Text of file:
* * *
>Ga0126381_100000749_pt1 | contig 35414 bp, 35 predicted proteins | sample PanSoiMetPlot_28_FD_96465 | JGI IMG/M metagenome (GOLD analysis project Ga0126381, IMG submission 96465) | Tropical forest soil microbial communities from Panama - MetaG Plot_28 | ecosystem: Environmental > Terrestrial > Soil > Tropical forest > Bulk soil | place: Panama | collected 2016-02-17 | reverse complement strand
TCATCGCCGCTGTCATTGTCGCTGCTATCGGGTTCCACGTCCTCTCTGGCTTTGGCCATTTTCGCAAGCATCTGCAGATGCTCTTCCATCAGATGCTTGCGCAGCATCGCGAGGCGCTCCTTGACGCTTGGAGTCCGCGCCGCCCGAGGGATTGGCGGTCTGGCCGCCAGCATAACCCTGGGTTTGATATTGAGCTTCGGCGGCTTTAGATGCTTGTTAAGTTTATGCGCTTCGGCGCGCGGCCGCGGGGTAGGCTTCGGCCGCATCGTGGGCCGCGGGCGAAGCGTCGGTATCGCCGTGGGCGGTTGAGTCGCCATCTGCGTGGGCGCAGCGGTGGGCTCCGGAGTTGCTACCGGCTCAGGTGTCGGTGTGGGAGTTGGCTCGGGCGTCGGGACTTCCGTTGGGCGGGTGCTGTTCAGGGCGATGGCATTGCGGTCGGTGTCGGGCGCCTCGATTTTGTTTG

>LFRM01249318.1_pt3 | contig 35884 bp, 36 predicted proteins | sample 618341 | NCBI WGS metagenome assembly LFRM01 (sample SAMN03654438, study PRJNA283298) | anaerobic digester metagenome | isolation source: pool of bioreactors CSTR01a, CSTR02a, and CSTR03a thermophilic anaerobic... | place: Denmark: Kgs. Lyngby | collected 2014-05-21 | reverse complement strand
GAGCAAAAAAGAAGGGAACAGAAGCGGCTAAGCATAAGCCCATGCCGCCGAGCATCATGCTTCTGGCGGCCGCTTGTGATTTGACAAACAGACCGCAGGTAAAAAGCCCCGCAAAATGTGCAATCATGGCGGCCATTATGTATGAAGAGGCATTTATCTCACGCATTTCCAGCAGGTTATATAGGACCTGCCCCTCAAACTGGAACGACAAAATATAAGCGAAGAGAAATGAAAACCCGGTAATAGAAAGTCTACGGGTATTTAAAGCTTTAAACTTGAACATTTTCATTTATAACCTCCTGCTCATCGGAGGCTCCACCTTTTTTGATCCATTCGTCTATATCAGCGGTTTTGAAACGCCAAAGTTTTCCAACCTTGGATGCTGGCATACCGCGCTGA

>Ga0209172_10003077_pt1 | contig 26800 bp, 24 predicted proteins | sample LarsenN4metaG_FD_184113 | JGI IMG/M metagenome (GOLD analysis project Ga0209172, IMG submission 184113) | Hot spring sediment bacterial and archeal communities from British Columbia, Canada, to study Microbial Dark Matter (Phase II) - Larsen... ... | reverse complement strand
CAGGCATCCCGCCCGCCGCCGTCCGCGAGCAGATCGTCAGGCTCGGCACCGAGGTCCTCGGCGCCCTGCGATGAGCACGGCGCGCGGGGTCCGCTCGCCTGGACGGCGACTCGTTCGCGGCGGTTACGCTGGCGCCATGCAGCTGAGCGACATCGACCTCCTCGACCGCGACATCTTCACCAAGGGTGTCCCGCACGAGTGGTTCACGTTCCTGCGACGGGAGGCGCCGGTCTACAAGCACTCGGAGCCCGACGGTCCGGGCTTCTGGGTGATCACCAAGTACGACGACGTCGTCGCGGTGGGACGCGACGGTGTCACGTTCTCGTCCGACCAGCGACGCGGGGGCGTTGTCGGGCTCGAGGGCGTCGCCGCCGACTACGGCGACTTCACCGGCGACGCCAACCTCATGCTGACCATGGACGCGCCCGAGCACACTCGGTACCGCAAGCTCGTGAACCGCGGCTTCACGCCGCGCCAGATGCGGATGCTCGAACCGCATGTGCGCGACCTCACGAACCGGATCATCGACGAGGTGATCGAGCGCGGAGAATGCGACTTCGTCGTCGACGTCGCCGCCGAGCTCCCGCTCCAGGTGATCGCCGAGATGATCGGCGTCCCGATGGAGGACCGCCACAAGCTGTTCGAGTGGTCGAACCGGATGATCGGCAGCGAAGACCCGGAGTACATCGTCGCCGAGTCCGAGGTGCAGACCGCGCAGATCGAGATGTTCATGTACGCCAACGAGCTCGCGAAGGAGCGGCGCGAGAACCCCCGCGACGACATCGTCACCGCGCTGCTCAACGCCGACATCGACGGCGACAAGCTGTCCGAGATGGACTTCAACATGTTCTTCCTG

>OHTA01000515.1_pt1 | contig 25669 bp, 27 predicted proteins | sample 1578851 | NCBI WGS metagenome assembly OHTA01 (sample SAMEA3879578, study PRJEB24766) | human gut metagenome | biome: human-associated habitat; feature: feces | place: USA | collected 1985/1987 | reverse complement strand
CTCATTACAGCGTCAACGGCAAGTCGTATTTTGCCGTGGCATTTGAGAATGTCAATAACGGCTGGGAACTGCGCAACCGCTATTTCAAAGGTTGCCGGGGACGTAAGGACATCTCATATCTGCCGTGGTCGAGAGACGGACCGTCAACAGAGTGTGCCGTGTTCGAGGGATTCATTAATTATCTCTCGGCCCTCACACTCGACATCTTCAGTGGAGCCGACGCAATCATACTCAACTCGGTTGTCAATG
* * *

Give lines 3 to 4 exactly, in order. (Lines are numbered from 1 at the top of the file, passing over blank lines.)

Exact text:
>LFRM01249318.1_pt3 | contig 35884 bp, 36 predicted proteins | sample 618341 | NCBI WGS metagenome assembly LFRM01 (sample SAMN03654438, study PRJNA283298) | anaerobic digester metagenome | isolation source: pool of bioreactors CSTR01a, CSTR02a, and CSTR03a thermophilic anaerobic... | place: Denmark: Kgs. Lyngby | collected 2014-05-21 | reverse complement strand
GAGCAAAAAAGAAGGGAACAGAAGCGGCTAAGCATAAGCCCATGCCGCCGAGCATCATGCTTCTGGCGGCCGCTTGTGATTTGACAAACAGACCGCAGGTAAAAAGCCCCGCAAAATGTGCAATCATGGCGGCCATTATGTATGAAGAGGCATTTATCTCACGCATTTCCAGCAGGTTATATAGGACCTGCCCCTCAAACTGGAACGACAAAATATAAGCGAAGAGAAATGAAAACCCGGTAATAGAAAGTCTACGGGTATTTAAAGCTTTAAACTTGAACATTTTCATTTATAACCTCCTGCTCATCGGAGGCTCCACCTTTTTTGATCCATTCGTCTATATCAGCGGTTTTGAAACGCCAAAGTTTTCCAACCTTGGATGCTGGCATACCGCGCTGA